In the new study, Cooper and her team investigated the association between physicians’ racial attitudes and stereotypes they have about whether patients of different races are compliant with medical advice and how doctors and patients communicated during medical visits.
They examined audio recordings of interactions between 40 primary care doctors and 269 patients in community-based medical practices in Baltimore, collected as part of their earlier studies investigating routine care of patients who had hypertension or depression, often along with other chronic conditions. The patients were primarily middle-aged women, and 80 percent were African-American. Forty-eight percent of the physicians were white, 30 percent Asian and 22 percent African-American. Roughly two-thirds of the doctors were women.
The researchers also assessed the physicians’ unconscious racial attitudes using the Implicit Association Test, or IAT, a widely used tool that measures reaction times to words and pictures to uncover biases and preferences. For example, a photo of a white or black individual is presented along with words that have good and bad connotations. The test measures how quickly the participant associates good or bad words with people from each race, rating the extent to which these concepts are linked in the brain. If a participant is quicker at associating the good words with a particular race, then that person is thought to have a subconscious preference toward that race.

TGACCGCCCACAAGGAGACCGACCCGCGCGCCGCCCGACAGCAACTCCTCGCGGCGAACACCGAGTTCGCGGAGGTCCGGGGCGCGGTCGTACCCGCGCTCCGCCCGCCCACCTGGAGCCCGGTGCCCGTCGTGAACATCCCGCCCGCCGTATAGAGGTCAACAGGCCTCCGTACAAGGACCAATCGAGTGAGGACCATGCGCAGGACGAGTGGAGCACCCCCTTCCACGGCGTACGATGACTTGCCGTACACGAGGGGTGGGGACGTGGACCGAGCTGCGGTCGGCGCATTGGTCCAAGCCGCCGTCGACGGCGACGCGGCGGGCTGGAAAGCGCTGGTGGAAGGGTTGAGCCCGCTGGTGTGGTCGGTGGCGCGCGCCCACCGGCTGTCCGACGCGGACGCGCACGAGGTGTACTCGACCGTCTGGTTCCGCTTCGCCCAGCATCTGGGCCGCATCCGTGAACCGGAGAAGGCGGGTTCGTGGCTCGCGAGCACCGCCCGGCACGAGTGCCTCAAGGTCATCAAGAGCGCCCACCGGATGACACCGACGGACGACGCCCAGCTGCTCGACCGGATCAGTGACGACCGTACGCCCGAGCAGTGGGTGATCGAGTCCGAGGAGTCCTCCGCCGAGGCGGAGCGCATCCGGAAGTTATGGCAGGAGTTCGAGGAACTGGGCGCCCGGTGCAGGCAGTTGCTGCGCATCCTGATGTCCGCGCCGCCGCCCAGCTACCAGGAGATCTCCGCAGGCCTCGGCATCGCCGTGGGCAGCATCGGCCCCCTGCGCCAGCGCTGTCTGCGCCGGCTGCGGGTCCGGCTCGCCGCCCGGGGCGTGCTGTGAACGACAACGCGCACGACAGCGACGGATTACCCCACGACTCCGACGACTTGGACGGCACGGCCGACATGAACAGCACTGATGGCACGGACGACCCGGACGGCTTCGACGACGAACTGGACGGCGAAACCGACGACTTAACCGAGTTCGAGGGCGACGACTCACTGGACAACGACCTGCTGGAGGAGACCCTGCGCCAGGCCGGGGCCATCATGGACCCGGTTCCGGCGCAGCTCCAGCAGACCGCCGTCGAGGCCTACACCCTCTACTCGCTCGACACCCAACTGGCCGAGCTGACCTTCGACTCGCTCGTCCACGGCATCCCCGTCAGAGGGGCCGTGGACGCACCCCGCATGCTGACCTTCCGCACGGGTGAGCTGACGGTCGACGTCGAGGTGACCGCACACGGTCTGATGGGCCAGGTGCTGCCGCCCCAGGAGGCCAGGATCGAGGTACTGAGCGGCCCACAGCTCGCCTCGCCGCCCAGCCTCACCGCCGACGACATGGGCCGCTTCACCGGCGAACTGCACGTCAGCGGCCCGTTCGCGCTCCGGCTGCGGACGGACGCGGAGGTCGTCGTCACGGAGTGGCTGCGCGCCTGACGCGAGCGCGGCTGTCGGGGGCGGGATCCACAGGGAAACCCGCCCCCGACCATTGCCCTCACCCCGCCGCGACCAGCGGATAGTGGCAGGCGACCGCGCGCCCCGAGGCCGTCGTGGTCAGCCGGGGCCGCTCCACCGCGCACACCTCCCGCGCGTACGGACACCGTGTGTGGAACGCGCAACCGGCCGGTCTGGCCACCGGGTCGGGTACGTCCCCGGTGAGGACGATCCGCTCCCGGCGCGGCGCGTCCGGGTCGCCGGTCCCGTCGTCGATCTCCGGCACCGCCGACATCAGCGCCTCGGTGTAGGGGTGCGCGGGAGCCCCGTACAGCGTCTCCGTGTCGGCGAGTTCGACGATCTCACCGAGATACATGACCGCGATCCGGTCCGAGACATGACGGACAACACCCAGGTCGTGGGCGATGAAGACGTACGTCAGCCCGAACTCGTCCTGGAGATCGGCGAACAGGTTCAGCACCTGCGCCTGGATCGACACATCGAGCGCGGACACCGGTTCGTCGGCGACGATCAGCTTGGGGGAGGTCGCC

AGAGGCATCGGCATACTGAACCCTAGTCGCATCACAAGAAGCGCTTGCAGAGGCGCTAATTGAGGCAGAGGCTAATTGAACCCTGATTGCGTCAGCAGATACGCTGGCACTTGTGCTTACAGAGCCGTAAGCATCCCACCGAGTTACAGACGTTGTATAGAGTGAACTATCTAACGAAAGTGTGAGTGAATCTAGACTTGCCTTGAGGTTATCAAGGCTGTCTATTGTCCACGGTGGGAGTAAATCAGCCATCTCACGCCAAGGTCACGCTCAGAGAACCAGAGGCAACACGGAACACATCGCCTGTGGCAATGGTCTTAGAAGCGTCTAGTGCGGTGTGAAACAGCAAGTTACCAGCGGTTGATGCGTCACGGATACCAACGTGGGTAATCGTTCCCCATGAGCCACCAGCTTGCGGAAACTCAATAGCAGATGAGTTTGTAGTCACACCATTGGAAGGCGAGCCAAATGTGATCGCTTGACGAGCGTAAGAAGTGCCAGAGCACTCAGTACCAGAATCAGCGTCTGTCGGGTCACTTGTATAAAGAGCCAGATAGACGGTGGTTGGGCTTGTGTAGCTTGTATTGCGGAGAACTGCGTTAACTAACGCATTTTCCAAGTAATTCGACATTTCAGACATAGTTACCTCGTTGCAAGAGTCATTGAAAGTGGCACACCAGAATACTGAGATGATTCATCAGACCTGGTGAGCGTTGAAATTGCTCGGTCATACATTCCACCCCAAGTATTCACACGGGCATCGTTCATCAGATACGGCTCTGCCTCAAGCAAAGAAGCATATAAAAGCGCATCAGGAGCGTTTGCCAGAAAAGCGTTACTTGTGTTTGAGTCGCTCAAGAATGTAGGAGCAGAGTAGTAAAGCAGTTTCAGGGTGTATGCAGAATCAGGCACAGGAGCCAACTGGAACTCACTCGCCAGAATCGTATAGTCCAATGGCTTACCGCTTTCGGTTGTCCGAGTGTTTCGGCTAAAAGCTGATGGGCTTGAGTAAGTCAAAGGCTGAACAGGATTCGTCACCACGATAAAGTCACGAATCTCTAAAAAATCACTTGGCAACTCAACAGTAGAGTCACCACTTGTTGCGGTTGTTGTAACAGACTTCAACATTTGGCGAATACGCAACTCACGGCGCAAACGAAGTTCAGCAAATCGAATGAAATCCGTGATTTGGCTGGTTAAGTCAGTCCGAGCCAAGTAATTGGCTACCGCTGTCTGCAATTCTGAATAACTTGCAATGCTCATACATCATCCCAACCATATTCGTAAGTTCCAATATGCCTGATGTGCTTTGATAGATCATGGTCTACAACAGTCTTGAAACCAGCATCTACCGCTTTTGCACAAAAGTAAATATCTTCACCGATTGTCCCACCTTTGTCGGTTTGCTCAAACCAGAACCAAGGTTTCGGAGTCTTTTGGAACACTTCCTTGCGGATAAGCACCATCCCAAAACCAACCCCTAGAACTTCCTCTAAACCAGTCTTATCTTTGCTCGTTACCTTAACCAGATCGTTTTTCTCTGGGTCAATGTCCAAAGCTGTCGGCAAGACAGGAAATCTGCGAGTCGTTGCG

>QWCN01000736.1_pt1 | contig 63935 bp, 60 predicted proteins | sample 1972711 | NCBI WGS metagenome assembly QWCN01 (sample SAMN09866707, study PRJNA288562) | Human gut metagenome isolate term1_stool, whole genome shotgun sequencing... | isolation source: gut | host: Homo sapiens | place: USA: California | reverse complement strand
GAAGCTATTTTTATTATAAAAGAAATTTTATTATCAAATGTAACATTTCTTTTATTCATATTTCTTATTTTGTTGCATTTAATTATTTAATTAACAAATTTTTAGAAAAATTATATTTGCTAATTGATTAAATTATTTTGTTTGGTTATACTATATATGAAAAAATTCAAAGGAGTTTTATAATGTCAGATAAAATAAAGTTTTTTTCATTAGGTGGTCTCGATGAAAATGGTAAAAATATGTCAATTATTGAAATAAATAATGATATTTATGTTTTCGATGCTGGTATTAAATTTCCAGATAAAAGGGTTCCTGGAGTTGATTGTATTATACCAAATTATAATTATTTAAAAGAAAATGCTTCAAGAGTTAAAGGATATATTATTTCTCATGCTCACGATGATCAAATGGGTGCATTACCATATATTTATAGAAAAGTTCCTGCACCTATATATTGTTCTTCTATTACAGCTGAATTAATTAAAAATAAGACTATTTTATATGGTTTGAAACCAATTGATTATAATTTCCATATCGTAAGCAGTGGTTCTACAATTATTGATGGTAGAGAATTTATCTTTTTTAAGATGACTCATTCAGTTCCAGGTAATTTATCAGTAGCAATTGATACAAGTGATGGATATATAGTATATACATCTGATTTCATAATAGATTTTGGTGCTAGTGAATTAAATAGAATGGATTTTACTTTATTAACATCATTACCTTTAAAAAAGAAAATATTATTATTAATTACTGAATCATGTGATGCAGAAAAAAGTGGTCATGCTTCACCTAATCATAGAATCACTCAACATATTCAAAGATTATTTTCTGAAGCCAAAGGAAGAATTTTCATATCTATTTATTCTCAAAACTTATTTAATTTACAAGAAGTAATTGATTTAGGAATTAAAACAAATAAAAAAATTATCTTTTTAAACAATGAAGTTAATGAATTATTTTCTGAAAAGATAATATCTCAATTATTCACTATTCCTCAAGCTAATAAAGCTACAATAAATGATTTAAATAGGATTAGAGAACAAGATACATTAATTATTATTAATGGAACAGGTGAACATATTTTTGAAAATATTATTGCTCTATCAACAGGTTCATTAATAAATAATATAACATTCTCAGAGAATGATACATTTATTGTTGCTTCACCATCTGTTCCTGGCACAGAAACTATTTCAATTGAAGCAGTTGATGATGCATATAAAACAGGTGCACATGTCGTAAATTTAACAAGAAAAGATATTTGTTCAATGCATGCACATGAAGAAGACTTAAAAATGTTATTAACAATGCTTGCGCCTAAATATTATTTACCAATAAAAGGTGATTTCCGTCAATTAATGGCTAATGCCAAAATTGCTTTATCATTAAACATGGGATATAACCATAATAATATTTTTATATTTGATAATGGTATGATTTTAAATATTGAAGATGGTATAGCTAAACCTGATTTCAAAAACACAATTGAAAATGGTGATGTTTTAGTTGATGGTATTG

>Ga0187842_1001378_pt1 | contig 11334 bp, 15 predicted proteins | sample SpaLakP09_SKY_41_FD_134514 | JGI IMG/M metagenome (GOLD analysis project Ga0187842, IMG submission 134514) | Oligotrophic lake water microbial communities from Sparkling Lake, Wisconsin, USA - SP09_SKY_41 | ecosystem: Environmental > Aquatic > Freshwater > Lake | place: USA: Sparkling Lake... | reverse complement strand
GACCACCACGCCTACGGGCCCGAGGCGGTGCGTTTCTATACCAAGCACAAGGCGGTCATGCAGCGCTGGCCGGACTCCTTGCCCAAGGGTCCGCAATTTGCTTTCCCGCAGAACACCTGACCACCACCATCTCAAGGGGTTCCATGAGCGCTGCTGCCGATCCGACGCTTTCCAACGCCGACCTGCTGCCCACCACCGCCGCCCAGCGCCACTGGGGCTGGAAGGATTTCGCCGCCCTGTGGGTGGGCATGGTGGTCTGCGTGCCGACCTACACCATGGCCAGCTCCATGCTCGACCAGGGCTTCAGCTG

The doctors in the study completed two versions of the IAT. The first related to general race bias, while the second was specific to the medical context by assessing whether doctors held racial stereotypes with regard to whether they believed patients of different races are compliant with medical advice.
The researchers found that the physicians held varying attitudes in regard to general race bias (as do most members of the general public) and that this was also true for a racial stereotype of the compliant patient. White and Asian physicians overall held more pro-white attitudes on both measures than did African-American physicians, whose scores were largely neutral.